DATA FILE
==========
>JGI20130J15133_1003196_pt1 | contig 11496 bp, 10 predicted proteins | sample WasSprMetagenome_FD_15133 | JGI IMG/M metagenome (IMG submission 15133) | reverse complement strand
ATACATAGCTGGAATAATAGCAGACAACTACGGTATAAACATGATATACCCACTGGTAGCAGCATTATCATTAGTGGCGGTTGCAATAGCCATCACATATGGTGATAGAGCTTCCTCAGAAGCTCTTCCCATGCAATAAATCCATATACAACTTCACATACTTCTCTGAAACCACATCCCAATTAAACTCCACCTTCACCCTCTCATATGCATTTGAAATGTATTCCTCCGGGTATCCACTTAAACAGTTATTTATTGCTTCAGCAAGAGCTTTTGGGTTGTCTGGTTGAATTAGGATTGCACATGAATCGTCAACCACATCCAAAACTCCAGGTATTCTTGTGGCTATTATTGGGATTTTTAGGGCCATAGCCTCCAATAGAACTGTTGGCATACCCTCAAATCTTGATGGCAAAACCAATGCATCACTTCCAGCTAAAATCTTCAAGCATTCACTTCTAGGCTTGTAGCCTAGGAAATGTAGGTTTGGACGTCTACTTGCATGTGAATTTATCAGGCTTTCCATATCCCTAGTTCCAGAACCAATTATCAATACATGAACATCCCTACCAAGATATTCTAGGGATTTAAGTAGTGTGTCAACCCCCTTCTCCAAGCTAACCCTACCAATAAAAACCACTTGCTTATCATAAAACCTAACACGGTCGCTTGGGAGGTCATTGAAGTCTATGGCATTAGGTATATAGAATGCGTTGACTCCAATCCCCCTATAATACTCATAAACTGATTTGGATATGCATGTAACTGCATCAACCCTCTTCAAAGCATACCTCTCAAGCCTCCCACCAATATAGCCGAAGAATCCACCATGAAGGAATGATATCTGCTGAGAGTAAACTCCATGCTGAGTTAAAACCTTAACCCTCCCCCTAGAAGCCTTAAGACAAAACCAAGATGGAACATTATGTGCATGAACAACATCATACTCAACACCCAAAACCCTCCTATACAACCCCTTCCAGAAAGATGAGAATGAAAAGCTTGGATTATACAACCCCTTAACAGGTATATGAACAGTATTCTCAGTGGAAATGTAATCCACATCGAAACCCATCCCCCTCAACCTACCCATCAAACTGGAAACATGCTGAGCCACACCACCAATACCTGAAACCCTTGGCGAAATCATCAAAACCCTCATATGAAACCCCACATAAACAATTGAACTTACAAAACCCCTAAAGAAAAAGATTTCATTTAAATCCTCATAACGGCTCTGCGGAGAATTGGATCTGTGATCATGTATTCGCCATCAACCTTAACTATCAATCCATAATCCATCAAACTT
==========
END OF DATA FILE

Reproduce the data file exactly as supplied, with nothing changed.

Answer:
>JGI20130J15133_1003196_pt1 | contig 11496 bp, 10 predicted proteins | sample WasSprMetagenome_FD_15133 | JGI IMG/M metagenome (IMG submission 15133) | reverse complement strand
ATACATAGCTGGAATAATAGCAGACAACTACGGTATAAACATGATATACCCACTGGTAGCAGCATTATCATTAGTGGCGGTTGCAATAGCCATCACATATGGTGATAGAGCTTCCTCAGAAGCTCTTCCCATGCAATAAATCCATATACAACTTCACATACTTCTCTGAAACCACATCCCAATTAAACTCCACCTTCACCCTCTCATATGCATTTGAAATGTATTCCTCCGGGTATCCACTTAAACAGTTATTTATTGCTTCAGCAAGAGCTTTTGGGTTGTCTGGTTGAATTAGGATTGCACATGAATCGTCAACCACATCCAAAACTCCAGGTATTCTTGTGGCTATTATTGGGATTTTTAGGGCCATAGCCTCCAATAGAACTGTTGGCATACCCTCAAATCTTGATGGCAAAACCAATGCATCACTTCCAGCTAAAATCTTCAAGCATTCACTTCTAGGCTTGTAGCCTAGGAAATGTAGGTTTGGACGTCTACTTGCATGTGAATTTATCAGGCTTTCCATATCCCTAGTTCCAGAACCAATTATCAATACATGAACATCCCTACCAAGATATTCTAGGGATTTAAGTAGTGTGTCAACCCCCTTCTCCAAGCTAACCCTACCAATAAAAACCACTTGCTTATCATAAAACCTAACACGGTCGCTTGGGAGGTCATTGAAGTCTATGGCATTAGGTATATAGAATGCGTTGACTCCAATCCCCCTATAATACTCATAAACTGATTTGGATATGCATGTAACTGCATCAACCCTCTTCAAAGCATACCTCTCAAGCCTCCCACCAATATAGCCGAAGAATCCACCATGAAGGAATGATATCTGCTGAGAGTAAACTCCATGCTGAGTTAAAACCTTAACCCTCCCCCTAGAAGCCTTAAGACAAAACCAAGATGGAACATTATGTGCATGAACAACATCATACTCAACACCCAAAACCCTCCTATACAACCCCTTCCAGAAAGATGAGAATGAAAAGCTTGGATTATACAACCCCTTAACAGGTATATGAACAGTATTCTCAGTGGAAATGTAATCCACATCGAAACCCATCCCCCTCAACCTACCCATCAAACTGGAAACATGCTGAGCCACACCACCAATACCTGAAACCCTTGGCGAAATCATCAAAACCCTCATATGAAACCCCACATAAACAATTGAACTTACAAAACCCCTAAAGAAAAAGATTTCATTTAAATCCTCATAACGGCTCTGCGGAGAATTGGATCTGTGATCATGTATTCGCCATCAACCTTAACTATCAATCCATAATCCATCAAACTT